Chimney Rock is a sacred Native American landscape. It is thousands of years old, and still a cherished landmark today. Very recently it became a National Monument.
And now it is a beer.
Chimney Rock National Monument Ancestral Ale, to be exact. Pagosa Brewing, located in Pagosa Springs, Colorado, released this limited edition brew in honor of the site’s National Monument designation, which was announced in September. The light beer is a unique blend of wheat and barley, as well as local squash, beans, sweet corn, and a whisper of cactus fruit.
Don't sound like the usual ingredients for beer? Maybe not, but squash, beans, corn, and cactus fruit were essential foods for the Chacoan people that once lived around Chimney Rock, and are still grown on local farms today.
Tony Simmons next to the sign at the entrance of Pagosa Brewing in Pagosa Springs, Colorado.
While many brewers put their heads together to create the perfect ale to honor the sacred landscape, the man behind it all is Tony Simmons, president and head brewer at Pagosa Brewing.
Simmons is an accomplished brewer -- he has worked in breweries in Colorado, New Mexico, and California, received scholarships to professional brewing schools in the U.S. and Germany, and won many awards for his hand-crafted microbrews.
He ended up in Pagosa after visiting Mesa Verde 16 years ago and discovering the great history of the Chacoan culture; then, in 2006, he started Pagosa Brewing. He’s visited Chimney Rock several times and recognized at once that this amazing cultural resource was not acknowledged nearly well enough.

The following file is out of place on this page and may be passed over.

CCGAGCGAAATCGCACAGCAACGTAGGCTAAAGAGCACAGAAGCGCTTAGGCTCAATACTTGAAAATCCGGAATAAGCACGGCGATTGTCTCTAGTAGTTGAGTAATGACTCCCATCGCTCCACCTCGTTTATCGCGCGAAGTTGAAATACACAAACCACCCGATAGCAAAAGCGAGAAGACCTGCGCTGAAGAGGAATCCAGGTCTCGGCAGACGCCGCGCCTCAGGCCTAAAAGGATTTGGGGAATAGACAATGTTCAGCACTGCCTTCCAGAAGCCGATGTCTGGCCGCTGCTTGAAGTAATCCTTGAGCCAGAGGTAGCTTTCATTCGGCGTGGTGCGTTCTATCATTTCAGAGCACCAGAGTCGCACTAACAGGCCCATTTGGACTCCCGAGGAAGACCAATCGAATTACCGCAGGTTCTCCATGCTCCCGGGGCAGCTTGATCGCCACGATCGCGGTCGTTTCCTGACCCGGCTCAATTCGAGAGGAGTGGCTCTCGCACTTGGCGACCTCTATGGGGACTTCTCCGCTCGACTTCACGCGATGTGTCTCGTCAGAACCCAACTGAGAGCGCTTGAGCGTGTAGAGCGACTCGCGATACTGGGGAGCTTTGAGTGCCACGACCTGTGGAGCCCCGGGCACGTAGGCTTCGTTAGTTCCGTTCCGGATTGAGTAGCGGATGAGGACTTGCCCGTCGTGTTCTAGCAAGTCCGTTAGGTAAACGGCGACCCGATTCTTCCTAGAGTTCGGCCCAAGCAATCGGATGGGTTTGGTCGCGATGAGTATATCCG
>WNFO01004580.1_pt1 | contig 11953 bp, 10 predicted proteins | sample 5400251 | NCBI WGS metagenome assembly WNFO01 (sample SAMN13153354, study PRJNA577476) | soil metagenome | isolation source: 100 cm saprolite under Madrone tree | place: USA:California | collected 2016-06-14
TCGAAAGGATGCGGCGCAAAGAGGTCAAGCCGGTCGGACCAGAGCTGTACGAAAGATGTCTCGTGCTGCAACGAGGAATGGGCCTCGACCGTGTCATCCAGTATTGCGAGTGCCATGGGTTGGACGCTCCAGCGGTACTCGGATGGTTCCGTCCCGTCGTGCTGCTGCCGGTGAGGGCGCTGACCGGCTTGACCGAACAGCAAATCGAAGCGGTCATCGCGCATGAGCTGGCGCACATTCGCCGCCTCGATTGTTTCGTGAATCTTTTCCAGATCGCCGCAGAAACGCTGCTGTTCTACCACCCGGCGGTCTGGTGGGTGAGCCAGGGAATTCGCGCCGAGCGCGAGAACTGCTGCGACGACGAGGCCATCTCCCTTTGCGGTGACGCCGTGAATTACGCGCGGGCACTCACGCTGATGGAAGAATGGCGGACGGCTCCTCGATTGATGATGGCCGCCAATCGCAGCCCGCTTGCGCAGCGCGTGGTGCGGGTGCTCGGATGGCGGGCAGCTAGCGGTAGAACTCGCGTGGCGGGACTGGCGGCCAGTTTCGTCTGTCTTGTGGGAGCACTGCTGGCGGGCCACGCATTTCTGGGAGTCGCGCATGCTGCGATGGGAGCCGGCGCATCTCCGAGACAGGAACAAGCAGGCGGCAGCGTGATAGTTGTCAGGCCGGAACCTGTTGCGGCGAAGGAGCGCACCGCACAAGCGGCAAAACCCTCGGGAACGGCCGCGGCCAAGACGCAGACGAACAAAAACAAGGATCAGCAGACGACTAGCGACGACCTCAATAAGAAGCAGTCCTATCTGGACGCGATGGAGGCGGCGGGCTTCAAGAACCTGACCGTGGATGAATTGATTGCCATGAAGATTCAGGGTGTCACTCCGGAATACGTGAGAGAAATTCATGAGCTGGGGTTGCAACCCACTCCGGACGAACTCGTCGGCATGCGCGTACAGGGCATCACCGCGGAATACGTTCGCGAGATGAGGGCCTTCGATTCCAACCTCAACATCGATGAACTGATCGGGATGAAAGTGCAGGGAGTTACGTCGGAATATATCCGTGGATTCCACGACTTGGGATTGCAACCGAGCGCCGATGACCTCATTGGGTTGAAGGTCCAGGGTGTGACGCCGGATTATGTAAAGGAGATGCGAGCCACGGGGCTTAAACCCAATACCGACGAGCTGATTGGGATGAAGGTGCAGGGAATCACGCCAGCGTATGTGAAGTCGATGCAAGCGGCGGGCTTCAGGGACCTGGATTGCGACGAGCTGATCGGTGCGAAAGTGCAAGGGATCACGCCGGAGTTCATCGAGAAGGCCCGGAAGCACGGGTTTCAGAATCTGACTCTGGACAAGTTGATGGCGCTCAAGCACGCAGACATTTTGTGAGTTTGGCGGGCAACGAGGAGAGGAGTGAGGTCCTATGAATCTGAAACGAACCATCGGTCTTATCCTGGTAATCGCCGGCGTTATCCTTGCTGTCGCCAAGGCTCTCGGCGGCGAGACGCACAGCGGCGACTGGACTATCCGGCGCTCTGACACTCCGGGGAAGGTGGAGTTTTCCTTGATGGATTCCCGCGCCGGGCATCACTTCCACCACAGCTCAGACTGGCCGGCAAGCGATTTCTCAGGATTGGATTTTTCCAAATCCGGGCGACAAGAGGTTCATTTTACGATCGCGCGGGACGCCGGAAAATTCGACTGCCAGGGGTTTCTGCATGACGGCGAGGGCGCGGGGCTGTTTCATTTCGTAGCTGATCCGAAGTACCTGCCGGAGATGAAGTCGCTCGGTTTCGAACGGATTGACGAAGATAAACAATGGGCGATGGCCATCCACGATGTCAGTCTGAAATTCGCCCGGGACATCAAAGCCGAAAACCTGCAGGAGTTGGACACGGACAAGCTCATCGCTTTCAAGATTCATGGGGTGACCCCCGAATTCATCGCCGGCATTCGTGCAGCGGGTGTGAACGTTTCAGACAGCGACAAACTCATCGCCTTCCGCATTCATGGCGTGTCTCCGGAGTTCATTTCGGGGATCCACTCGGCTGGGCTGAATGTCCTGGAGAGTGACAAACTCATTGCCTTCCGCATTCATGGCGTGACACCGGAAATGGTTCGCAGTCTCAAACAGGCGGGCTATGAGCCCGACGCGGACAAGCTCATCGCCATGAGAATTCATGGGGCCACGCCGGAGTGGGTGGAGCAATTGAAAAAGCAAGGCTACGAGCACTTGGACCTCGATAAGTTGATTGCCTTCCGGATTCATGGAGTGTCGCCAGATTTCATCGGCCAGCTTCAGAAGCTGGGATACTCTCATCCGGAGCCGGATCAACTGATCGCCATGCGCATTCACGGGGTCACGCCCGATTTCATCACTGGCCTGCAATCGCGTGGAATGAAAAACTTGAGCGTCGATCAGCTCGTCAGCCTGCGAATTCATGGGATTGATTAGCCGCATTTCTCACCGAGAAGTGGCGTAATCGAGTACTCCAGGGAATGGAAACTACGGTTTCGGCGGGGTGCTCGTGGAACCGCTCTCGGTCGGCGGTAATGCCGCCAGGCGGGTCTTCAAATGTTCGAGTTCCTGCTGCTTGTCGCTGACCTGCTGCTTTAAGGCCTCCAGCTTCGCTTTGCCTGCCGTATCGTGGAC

“When I heard that Chimney Rock might become a National Monument, I thought that deserved a little recognition from a brewer’s perspective,” Simmons said.
Brewing the perfect Ancestral Ale took some time and was definitely a collaborative effort. He recalled, “We came up with the term Ancestral Ale after talking with an archaeologist at the U.S. Forest Service. We discussed our idea at length. And it took awhile to get the flavor profile right.”
But right they got it. After the official announcement was made in Washington, D.C., Pagosa Brewing sent the White House some of the newly created, special edition Chimney Rock National Monument Ancestral Ale. (Simmons also got a call from the Forest Service asking for samples.)
He said he was “pretty blown away by Secretary Salazar’s enthusiasm over the beer” and thought it was “great to see a little bit of Pagosa going out to a big city.”
Simmons (left) and Sen. Michael Bennet, D-Colo. (right) celebrating Chimney Rock National Monument Ancestral Ale at the Great American Beer Festival.
The Ancestral Ale was also featured at the Pagosa Brewing tasting booth at the annual Great American Beer Festival, which ran from Oct. 11-13 in Denver. At roughly 50,000 attendees, with more than 2,700 beers being sipped and judged, the festival was a great place to introduce the ale and talk about the significance of National Monument designation for Chimney Rock and the community.
Before heading out for the festival, Simmons told me, “I believe that crafting this beer is a great way of acknowledging the countless hours of the U.S. Forest Service and volunteers. Chimney Rock is really special to our community and significant across cultural lines. We are only as successful as our community, and this is a wonderful thing for our community.”
Side note: I’ve been to Pagosa Brewing and it’s a great place to relax, especially in the “Beer Garden” outside, and drink in the history (literally, you could say!).
The Beer Garden at Pagosa Brewing.
Emily Potter is a copywriter at the National Trust. She enjoys writing about places of all kinds, the stories that make them special, and the people who love them enough to save them.